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Macro Brief: Waiting for the ECB

Macro 4 minutes to read
Picture of Christopher Dembik
Christopher Dembik

Head of Macroeconomic Research

Summary:  The two main macro events this week are the nonfarm payrolls and the European Central Bank policy meeting, and one is of far greater importance than the other.

Let’s get straight to what will matter the least: the NFP report. We expect that employment data will remain well-oriented and consider that the report will certainly have little influence on the short-term and medium-term evolution of monetary policy. The unemployment rate is a lagged indicator that is not very useful in predicting growth trends. Indeed, all the recent data tend to confirm that the Fed will stay in pause mode for a prolonged period of time. The NFP report will only confirm this scenario.

The real market event this week will be the European Central Bank meeting. It has been ages since an ECB meeting has been the subject of such strong interest from investors. As mentioned in our last euro area credit impulse update, the governing council will discuss the implementation of new targeted longer-term refinancing operations to avoid the cliff expected in June. THis coincides with the point at which  the first TLTRO operation runs into its last year in operation, which could lead to higher cost of funding for banks.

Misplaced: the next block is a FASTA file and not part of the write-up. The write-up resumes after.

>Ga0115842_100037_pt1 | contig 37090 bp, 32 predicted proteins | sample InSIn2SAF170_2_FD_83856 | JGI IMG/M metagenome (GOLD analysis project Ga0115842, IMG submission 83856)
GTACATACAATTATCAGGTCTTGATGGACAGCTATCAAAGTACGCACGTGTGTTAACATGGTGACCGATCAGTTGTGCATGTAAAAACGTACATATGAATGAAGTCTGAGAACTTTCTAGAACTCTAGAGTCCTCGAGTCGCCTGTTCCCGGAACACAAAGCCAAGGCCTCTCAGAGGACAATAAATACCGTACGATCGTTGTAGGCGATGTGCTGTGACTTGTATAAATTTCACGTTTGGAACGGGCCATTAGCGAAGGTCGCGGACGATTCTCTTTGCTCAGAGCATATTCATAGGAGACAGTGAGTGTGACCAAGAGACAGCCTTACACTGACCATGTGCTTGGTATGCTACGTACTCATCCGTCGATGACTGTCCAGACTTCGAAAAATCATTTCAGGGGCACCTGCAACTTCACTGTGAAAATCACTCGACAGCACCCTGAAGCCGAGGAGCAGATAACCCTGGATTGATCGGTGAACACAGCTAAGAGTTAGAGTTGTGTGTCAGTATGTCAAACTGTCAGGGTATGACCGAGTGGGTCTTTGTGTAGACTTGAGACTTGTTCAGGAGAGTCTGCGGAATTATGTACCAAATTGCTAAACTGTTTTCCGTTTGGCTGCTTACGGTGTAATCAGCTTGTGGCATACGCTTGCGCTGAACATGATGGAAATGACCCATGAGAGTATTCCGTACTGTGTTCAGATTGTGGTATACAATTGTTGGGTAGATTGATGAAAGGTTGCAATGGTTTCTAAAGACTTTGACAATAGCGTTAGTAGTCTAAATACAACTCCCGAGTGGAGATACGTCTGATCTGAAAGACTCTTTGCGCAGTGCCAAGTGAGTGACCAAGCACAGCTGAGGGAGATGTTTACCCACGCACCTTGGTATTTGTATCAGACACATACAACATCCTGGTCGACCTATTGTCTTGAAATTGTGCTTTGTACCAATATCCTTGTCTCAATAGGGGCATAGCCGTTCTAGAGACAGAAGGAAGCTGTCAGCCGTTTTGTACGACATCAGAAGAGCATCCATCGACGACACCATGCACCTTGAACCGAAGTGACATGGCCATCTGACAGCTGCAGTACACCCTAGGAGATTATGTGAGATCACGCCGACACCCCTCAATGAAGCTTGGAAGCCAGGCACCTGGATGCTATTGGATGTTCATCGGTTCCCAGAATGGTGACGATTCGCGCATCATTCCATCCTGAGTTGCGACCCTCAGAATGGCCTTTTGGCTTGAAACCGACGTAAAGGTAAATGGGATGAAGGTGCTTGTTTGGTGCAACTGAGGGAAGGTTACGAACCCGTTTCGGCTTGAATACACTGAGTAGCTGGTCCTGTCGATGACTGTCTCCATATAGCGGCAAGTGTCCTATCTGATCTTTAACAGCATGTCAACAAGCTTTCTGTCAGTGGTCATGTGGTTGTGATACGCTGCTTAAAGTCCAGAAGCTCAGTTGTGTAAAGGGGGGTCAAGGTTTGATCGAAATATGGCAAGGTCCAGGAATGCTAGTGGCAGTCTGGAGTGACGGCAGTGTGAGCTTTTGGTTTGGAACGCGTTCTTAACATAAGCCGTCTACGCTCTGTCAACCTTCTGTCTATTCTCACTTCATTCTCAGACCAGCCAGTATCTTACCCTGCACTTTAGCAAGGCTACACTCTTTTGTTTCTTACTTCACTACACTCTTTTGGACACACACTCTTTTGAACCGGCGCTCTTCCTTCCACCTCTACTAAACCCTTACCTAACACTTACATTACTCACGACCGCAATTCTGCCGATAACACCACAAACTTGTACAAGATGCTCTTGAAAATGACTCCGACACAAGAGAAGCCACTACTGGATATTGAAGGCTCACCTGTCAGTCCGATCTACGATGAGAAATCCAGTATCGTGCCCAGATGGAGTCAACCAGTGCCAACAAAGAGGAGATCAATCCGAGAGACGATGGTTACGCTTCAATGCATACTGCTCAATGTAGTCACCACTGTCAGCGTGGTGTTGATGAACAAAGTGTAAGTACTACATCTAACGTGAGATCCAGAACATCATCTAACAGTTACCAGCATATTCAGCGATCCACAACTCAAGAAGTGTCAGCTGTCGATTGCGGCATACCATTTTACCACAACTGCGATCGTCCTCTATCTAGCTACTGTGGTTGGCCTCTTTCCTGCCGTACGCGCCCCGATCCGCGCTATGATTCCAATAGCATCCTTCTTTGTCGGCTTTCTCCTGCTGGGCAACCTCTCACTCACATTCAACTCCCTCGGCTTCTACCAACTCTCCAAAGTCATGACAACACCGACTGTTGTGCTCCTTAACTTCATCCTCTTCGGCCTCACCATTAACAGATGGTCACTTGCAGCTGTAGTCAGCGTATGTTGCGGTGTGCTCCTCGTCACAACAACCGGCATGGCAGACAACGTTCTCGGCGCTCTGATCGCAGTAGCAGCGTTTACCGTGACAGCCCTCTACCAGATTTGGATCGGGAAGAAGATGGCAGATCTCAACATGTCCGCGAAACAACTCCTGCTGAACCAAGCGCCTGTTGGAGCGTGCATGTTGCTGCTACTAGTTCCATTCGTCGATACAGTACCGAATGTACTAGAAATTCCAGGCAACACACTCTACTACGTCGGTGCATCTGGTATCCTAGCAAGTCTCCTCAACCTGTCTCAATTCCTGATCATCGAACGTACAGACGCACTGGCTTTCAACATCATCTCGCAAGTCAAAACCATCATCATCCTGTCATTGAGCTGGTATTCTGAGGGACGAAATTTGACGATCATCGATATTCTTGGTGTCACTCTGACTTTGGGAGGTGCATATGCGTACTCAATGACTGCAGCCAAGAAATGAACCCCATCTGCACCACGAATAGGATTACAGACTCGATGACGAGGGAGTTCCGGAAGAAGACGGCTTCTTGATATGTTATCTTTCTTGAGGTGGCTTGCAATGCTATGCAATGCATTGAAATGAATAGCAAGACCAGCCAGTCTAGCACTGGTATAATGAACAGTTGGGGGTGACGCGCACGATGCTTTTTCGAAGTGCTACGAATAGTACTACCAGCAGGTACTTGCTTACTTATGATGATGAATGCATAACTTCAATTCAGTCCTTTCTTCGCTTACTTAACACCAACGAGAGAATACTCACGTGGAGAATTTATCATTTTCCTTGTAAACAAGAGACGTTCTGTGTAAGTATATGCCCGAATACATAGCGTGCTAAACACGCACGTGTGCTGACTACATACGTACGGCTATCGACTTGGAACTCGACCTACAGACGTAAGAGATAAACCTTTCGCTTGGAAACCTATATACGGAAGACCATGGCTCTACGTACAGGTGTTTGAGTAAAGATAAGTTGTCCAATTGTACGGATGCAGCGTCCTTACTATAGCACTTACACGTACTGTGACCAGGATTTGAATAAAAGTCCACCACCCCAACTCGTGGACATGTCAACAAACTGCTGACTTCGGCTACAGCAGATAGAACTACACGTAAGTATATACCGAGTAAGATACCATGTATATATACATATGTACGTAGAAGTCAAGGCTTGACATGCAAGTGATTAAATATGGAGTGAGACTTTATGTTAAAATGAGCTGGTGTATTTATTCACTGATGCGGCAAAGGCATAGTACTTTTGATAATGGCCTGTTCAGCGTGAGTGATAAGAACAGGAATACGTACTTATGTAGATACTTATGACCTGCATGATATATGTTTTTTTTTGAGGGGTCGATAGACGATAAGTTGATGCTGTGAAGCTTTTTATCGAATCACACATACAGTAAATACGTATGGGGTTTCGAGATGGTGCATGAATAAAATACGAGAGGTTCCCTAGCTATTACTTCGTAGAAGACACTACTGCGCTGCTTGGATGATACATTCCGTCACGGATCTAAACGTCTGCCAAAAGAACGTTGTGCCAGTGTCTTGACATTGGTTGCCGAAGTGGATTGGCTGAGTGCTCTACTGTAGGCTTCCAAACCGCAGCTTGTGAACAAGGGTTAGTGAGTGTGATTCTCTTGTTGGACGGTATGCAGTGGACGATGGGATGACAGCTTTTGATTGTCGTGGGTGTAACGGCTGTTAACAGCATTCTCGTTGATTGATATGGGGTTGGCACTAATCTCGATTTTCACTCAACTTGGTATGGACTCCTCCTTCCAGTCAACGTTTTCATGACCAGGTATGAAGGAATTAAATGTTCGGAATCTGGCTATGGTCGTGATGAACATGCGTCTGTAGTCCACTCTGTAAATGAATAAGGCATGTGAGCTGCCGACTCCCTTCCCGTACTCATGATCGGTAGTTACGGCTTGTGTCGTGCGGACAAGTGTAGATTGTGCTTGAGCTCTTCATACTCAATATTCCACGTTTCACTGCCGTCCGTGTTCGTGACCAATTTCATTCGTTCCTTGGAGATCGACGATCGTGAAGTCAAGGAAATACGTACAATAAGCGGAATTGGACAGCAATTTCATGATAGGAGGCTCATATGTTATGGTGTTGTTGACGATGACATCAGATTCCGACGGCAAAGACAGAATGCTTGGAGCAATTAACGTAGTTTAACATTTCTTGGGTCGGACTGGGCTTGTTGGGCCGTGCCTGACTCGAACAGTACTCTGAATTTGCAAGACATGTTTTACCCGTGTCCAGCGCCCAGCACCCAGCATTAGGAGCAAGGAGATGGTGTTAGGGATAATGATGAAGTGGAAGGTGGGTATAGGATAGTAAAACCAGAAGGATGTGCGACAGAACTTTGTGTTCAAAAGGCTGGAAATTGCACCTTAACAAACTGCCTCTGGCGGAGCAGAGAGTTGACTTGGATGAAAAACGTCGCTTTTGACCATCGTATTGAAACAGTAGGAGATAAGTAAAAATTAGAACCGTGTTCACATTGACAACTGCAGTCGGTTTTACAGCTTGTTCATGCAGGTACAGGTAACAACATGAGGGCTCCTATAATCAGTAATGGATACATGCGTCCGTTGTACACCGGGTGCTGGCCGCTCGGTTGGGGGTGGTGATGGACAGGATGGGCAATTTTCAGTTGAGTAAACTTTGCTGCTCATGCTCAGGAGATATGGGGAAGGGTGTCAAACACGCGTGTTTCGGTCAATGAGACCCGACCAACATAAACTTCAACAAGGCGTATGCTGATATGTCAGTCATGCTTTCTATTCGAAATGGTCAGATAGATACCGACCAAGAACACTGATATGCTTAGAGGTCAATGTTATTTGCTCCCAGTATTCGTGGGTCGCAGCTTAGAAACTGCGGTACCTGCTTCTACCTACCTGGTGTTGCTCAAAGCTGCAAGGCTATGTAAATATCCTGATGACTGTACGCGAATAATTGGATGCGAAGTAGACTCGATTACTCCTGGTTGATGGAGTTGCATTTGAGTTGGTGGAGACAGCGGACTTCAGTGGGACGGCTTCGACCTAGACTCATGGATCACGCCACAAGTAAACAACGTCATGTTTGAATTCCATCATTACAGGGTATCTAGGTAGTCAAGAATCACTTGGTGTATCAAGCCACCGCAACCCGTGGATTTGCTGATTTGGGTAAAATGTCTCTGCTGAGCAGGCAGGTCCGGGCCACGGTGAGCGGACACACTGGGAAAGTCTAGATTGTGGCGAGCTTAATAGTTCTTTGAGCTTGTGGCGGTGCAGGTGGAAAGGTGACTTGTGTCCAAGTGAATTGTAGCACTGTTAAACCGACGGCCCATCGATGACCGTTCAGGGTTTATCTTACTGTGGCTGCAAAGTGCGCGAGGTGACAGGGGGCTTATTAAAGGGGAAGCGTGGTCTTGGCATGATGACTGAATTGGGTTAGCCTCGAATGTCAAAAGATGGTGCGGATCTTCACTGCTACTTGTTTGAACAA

A new round of TRLTOs will probably be a unanimous decision (making it even more powerful in terms of market impact). At this stage, there are still two pending questions: (1) when will the new operation start? (2) and will it be part of a larger stimulus package (including change in forward guidance and potentially pushing the repo rate back to zero)?

In our view, it is probably one step too far to discuss a larger stimulus. The economic situation is gloomier than forecast but not THAT bad.  Thus, there is no hurry for the ECB to trigger a new bazooka. 

The ECB meeting will mostly involve discussions on the technical details regarding TLTROs. Since this new stimulus has already been widely priced into the market (all the members of the GC have done the job over the past weeks to explain that this instrument will be used again to stimulate credit in the euro area), the market consequence, especially for the euro, should be rather limited. However, as we all know, all the important ECB meeting lead to higher volatility so expect this to occur again on Thursday. 

Today's Calendar (Times are GMT)

09:30 – Eurozone Sentix Investor Confidence (Mar)
09:30 – UK Construction PMI (Feb)
15:00 – US Construction Spending (Dec)


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